It was wonderfully memorable and epically amazing. We’ll need to do it again soon.

#SOL19 Day 23 – More About Mentor Texts

I read a lot. I often read to be entertained, but I also read to learn and discover.

I am always on the look out for the next great mentor text to share with my students. It could be a picture book, middle grade novel, article, infographic, YA novel, or even an adult novel. Great writing is everywhere.

Lately, I have been looking for mentor texts that I want to use with my seniors next year. I haven’t taught seniors before, but I had the majority of these students as freshmen. I don’t want to reuse any mentor texts from that year, so right now I am just looking to collect new titles.

Screenshot 2019-03-16 at 1.16.23 PMMy latest find is American Like Me: Reflections on Life Between Cultures, edited by America Ferrera, which my cousin shared with me. Ferrera, the television star best known for her role in Ugly Betty, asked other celebrities to write about their stories about life between cultures.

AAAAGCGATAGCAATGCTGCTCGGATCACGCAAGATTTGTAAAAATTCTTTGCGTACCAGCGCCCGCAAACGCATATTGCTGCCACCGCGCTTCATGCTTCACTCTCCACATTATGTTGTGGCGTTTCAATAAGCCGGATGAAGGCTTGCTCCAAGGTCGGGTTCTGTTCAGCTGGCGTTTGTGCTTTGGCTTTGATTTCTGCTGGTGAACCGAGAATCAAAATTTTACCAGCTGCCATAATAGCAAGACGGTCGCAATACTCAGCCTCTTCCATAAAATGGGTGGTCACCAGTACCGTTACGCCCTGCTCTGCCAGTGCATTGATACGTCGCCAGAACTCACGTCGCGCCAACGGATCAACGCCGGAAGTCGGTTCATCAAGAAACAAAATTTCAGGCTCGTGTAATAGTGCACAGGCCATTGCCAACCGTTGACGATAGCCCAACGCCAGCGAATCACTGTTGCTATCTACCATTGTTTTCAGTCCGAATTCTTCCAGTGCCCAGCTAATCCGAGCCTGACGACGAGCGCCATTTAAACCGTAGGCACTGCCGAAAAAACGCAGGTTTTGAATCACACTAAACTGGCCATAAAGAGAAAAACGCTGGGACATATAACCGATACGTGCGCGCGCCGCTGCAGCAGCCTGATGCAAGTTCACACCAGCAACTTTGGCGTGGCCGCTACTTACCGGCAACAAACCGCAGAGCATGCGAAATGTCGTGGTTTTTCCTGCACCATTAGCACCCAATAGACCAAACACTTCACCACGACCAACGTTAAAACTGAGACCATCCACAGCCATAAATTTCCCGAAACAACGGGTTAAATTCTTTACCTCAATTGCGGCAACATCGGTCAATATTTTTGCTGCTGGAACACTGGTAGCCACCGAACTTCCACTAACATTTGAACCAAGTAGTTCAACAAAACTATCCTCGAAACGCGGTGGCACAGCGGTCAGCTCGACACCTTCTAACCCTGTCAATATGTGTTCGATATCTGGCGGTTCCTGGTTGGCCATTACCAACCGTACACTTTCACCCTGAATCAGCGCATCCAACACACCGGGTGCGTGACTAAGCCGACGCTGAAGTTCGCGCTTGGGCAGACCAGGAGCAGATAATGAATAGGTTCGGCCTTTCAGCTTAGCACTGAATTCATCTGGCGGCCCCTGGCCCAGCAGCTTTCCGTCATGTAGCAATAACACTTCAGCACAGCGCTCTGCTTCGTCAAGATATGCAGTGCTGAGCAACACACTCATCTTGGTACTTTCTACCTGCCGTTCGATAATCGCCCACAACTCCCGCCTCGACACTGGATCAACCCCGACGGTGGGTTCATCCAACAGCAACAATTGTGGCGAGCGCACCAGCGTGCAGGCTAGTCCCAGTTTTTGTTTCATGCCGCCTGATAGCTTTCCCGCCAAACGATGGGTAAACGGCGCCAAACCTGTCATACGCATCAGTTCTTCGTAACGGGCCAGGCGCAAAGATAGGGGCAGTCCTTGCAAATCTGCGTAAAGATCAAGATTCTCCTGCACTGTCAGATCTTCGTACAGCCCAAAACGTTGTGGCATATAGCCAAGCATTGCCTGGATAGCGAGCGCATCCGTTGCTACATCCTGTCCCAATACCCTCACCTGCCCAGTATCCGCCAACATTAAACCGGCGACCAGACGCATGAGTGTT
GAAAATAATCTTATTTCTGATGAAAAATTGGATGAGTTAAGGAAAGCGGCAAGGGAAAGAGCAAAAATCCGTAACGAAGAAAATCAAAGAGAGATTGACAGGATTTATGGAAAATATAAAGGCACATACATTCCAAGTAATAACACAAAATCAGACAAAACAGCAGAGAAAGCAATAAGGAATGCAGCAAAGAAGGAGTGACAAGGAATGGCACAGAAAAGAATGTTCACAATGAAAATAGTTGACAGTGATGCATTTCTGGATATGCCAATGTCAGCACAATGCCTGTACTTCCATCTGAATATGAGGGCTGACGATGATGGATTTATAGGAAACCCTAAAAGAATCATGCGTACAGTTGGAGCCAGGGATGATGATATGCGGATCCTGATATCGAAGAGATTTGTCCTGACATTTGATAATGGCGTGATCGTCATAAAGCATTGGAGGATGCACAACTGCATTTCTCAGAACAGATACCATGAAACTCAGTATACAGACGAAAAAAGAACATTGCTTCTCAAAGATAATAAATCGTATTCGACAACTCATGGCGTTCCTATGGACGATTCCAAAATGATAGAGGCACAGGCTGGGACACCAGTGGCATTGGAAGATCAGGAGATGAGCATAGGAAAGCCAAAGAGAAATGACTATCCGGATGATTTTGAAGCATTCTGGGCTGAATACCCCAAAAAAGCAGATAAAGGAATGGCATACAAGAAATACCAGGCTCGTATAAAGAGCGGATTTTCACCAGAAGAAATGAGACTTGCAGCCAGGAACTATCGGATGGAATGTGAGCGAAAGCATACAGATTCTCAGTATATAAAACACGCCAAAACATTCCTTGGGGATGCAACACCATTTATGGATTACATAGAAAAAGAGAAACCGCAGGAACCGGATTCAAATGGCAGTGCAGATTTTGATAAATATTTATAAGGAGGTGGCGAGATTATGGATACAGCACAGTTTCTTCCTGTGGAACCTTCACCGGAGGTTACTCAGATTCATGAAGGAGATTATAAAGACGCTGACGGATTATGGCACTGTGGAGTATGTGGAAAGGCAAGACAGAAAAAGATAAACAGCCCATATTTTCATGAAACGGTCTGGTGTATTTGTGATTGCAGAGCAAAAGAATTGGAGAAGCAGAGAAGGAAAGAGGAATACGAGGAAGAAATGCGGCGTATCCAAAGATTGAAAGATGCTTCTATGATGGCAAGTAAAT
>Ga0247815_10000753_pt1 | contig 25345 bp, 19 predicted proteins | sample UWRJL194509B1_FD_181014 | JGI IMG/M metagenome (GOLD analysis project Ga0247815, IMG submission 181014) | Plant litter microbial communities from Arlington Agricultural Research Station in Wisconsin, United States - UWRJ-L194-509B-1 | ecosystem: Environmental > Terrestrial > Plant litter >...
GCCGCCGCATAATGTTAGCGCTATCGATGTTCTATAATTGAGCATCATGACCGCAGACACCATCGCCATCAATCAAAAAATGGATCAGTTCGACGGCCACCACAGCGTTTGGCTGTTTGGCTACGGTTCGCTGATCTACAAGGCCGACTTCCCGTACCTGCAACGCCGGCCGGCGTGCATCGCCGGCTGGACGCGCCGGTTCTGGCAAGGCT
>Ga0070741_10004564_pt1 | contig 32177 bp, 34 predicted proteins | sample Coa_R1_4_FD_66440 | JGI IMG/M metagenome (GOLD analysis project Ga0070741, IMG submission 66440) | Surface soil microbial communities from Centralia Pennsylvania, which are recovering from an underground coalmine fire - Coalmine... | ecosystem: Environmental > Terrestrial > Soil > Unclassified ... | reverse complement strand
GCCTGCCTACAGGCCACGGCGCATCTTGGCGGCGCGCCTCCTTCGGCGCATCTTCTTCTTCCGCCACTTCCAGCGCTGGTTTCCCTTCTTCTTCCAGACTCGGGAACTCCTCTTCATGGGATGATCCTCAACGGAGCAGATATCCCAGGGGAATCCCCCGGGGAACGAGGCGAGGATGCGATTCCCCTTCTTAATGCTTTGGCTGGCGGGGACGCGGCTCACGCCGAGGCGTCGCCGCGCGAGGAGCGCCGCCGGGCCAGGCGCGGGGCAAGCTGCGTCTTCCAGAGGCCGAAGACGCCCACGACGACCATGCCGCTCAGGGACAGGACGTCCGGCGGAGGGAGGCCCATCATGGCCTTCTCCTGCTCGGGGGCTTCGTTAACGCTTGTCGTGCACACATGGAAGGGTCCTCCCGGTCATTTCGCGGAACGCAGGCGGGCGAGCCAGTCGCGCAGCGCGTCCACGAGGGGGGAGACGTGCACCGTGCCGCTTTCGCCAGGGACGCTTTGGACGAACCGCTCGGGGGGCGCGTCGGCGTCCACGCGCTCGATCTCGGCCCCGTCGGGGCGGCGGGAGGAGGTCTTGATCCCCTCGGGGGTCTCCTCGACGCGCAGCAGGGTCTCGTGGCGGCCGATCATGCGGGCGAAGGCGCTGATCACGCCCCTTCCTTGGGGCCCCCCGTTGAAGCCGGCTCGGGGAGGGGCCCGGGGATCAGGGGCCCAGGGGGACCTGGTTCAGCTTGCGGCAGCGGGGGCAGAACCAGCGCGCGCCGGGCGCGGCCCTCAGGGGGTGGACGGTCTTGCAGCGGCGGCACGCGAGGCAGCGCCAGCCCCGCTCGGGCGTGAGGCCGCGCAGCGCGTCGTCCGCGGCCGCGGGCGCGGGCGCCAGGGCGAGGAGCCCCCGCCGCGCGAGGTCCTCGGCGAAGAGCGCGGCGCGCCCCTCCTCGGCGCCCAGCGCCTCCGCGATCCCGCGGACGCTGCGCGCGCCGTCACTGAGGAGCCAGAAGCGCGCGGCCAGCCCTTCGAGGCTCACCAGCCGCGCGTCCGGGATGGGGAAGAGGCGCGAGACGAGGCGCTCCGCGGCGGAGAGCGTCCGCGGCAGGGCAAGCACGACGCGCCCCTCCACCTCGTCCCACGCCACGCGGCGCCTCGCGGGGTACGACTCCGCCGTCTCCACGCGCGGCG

One particular piece that I connected with was by Padma Lakshmi, who is a best-selling author and executive producer of Bravo’s Top Chef. Lakshmi shares her curiosity about Catholicism, which was the religion most of her American classmates practiced. Lakshmi’s frustration with her own Hindu religion reminded me of my frustrations with being Jewish.

IMG_2710.JPGSo, I decided to write my own piece. I did a quickwrite to get my thoughts down (see below), sharing my anger and concerns I had as a young Jewish girl who just wanted to be like her Catholic peers. I didn’t want to go to Temple on every Friday night while the rest of my friends went roller skating. They were fascinated by my religion, and I just wanted to get away from it.

After my quickwrite, I realized my students could do the same in September. These pieces could introduce themselves to me and one another.